Throughout the check mark process, parents are called for conferences with school personnel to help parents understand how children can be helped to overcome discipline problems.
Under the current discipline system at South Ward, several warnings to students and conferences precede a paddling.
"Usually the 'PTPNT' lecture works and I never have to warn a student again," Williams said. PTPNT is his code for "Promise To Paddle Next Time."
If a paddling does become necessary, county principals must tell students why they are being paddled and must have a witness to the punishment.
Williams also calls parents to explain why he is paddling their child and ask if parents have an objection.
"Most parents will say, 'Give him a good one and spare me the trouble,'" Williams said.
The Economist, London, 30 April 1977
American Survey: Education
Beat him when he sneezes
When any child in an elementary or secondary school calls his teacher names, steals the laboratory mice or is caught reading Playboy behind his desk, it is not unreasonable to spank him. So says the Supreme Court, in a decision which allows teachers to impose corporal punishment even to the point of "excess" or "medical damage" to impress good behaviour on their pupils. The court was considering a case from Dade County, Florida, where two boys, James Ingraham and Roosevelt Andrews, were beaten so severely with flat wooden paddles that they needed medical attention. A federal appeals court thought this a violation of the 8th amendment to the constitution, which outlaws cruel and unusual punishment. The Supreme Court has disagreed, adding for good measure that children do not need the protection of the 8th amendment; it is meant for criminals in detention, not for pupils in the classroom.
The tradition of corporal punishment for children is an honorable one, linking the first president ("I cannot tell a lie; I did it with my little hatchet") to the latest, who was beaten with a peach-switch for spending too much time in his treehouse. The licence given to parents to spank their young was naturally extended to teachers, as surrogate parents instilling the virtues of honesty and duty. Despite the enormous changes in education since colonial times and a persistent feeling that school beatings might be wrong -- first publicly expressed by Horace Mann as early as the 1830s -- public opinion is still on beating's side. Only two states, Massachusetts and New Jersey, forbid it altogether under law. A Gallup poll taken last September showed, for the seventh time in eight years, that parents see lack of discipline as the greatest problem in schools.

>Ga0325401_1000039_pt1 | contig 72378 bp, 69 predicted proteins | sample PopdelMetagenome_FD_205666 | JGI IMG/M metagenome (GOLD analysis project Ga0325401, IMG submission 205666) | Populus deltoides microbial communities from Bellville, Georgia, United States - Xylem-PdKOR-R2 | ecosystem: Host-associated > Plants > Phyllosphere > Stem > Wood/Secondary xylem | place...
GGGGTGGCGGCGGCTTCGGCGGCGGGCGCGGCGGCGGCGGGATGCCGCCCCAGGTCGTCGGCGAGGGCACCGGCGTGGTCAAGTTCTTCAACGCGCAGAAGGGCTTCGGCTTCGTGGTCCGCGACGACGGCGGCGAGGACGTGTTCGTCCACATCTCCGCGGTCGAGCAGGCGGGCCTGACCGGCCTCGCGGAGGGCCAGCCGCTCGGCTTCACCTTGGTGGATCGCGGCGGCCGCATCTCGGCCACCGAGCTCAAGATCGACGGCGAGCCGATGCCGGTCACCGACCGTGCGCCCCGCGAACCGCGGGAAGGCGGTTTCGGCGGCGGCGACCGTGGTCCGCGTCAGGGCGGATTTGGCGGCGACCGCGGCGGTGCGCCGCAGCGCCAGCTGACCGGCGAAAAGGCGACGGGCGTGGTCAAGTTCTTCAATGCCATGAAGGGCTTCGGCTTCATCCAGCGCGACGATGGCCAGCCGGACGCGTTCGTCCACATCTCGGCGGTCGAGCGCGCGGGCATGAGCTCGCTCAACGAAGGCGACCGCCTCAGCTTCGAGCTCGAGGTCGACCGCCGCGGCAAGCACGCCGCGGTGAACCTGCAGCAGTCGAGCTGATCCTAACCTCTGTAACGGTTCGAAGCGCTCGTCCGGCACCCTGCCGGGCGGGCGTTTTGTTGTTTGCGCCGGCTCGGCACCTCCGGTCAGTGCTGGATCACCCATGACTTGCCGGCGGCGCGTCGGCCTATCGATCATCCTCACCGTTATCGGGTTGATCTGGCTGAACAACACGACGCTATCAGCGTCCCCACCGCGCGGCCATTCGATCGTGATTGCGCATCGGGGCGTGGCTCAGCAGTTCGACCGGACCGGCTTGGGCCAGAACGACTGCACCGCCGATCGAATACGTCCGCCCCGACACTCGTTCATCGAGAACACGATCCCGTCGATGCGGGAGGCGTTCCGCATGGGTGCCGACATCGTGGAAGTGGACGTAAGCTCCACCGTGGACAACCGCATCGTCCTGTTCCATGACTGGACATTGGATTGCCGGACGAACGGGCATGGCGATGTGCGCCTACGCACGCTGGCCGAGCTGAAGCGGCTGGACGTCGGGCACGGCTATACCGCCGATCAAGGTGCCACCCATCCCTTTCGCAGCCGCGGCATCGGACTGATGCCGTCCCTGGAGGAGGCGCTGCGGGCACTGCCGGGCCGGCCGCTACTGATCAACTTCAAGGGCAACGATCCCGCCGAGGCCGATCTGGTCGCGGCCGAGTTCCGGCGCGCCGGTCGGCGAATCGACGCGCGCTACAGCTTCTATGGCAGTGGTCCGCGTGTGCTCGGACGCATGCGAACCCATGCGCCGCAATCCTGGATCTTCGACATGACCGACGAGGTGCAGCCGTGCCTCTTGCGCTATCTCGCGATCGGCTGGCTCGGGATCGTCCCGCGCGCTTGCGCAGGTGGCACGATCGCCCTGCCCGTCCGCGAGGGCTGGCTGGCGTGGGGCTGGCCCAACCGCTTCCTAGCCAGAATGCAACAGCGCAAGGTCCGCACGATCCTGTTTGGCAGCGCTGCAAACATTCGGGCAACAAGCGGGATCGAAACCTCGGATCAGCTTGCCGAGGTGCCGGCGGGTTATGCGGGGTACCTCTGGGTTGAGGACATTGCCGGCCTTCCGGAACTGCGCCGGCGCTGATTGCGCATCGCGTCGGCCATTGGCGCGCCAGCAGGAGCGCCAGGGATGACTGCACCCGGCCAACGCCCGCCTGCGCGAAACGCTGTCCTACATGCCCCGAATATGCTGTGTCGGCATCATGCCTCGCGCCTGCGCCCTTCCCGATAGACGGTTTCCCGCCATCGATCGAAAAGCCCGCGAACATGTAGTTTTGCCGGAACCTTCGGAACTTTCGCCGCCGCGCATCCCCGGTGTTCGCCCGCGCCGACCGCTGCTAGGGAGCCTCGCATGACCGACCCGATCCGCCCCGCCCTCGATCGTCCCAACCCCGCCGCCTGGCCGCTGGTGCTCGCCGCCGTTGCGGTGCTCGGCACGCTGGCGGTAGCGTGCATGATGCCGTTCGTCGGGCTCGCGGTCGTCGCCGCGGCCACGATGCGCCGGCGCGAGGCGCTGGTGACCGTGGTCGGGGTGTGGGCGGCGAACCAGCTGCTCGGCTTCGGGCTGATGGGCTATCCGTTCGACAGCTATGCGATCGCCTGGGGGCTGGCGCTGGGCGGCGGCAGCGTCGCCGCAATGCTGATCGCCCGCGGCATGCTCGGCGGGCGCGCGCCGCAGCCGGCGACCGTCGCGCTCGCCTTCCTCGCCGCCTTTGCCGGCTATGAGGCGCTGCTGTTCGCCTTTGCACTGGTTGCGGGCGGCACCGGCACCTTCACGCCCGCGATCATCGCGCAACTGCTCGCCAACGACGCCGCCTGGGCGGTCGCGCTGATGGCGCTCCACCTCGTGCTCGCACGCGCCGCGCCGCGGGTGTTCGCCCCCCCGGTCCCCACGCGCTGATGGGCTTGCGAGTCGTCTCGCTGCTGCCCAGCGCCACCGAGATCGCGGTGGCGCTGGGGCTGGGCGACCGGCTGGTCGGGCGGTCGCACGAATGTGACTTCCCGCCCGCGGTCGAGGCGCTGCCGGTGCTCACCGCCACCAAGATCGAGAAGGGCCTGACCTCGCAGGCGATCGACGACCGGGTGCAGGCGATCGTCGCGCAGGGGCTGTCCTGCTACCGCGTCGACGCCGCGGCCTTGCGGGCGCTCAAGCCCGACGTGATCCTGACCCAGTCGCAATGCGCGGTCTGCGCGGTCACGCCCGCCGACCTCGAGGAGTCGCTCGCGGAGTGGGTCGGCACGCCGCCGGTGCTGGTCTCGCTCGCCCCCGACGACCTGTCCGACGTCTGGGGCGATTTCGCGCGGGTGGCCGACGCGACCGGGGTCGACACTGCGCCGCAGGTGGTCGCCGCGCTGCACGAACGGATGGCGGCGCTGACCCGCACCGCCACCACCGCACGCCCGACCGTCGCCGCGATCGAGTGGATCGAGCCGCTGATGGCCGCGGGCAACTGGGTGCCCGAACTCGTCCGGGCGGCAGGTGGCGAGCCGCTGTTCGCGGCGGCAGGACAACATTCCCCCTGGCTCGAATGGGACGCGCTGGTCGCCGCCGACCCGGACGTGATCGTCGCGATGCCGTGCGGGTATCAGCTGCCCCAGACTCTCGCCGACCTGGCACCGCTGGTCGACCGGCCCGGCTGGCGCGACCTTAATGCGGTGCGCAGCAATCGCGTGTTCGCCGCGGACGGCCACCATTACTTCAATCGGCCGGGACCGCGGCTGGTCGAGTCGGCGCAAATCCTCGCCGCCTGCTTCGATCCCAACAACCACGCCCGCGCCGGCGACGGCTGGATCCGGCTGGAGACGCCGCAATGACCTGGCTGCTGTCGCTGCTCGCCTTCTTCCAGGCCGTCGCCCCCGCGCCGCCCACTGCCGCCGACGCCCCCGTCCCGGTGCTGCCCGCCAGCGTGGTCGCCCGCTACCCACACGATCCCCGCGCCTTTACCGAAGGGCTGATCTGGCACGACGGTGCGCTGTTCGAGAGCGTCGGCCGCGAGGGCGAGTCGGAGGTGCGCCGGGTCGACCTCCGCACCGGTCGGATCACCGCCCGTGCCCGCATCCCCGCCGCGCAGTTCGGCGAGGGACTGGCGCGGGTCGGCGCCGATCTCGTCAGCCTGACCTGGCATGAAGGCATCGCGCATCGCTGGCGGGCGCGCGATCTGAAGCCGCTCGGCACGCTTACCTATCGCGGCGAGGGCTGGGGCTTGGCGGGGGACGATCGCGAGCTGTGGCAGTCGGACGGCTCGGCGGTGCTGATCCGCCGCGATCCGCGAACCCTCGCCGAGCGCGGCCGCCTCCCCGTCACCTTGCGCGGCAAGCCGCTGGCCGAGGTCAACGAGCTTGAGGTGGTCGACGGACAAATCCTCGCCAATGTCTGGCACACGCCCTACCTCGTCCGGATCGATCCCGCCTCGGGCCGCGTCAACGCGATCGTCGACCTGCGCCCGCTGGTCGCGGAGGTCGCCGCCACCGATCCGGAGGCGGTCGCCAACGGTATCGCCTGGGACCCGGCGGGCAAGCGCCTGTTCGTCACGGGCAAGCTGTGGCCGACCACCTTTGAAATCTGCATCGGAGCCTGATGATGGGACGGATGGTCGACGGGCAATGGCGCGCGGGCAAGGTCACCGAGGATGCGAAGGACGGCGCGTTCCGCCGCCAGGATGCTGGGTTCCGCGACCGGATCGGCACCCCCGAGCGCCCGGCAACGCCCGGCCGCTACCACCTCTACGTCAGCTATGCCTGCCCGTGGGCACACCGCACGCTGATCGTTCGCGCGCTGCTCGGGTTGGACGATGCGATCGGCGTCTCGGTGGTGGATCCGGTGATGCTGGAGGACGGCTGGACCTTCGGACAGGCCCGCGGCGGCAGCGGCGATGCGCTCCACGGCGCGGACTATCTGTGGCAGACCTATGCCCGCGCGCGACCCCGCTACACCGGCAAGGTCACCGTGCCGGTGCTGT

"Discipline", however, takes many forms. Ten blows with a paddle, which may cow a seven-year-old in a tranquil country school, are a ludicrous defence for a teacher faced with a gun-toting teenager in a ghetto classroom. Last year over 204,000 aggravated attacks were carried out on teachers or classmates by pupils either in school or returning to school on purpose to commit them. Cases where spanking is appropriate to the crime are relatively few these days: the offence is either too violent or too trivial, risking the intervention of parents and courts.
Besides being ineffective, spanking may also make matters worse. Ten years ago a study by a presidential task force into juvenile crime in schools condemned corporal punishment as too often unbalanced and emotional on the teacher's side. A child's dress and appearance, his reputation and his colour are all weighted up in the decision whether to spank or not. As for the child, the beating labels him as delinquent in the eyes of other teachers and among his peers. It may mark the point where the attractions of the park the street or petty crime finally win against the new maths.
There is now a movement for a bill of rights for children which would cover all forms of abuse and neglect, whether at home or in institutions. It is largely because of this that instances of physical mistreatment of children are coming up much more frequently before the Supreme Court. The treatment of children in schools, however, is still a separate question. Classroom are accepted as areas open to public scrutiny and already governed by a prevailing law of moderate behaviour; teachers who use excessive force against pupils may always be sued for assault in both the civil and criminal courts. In that sense, in the view of the Supreme Court, the children are already protected enough.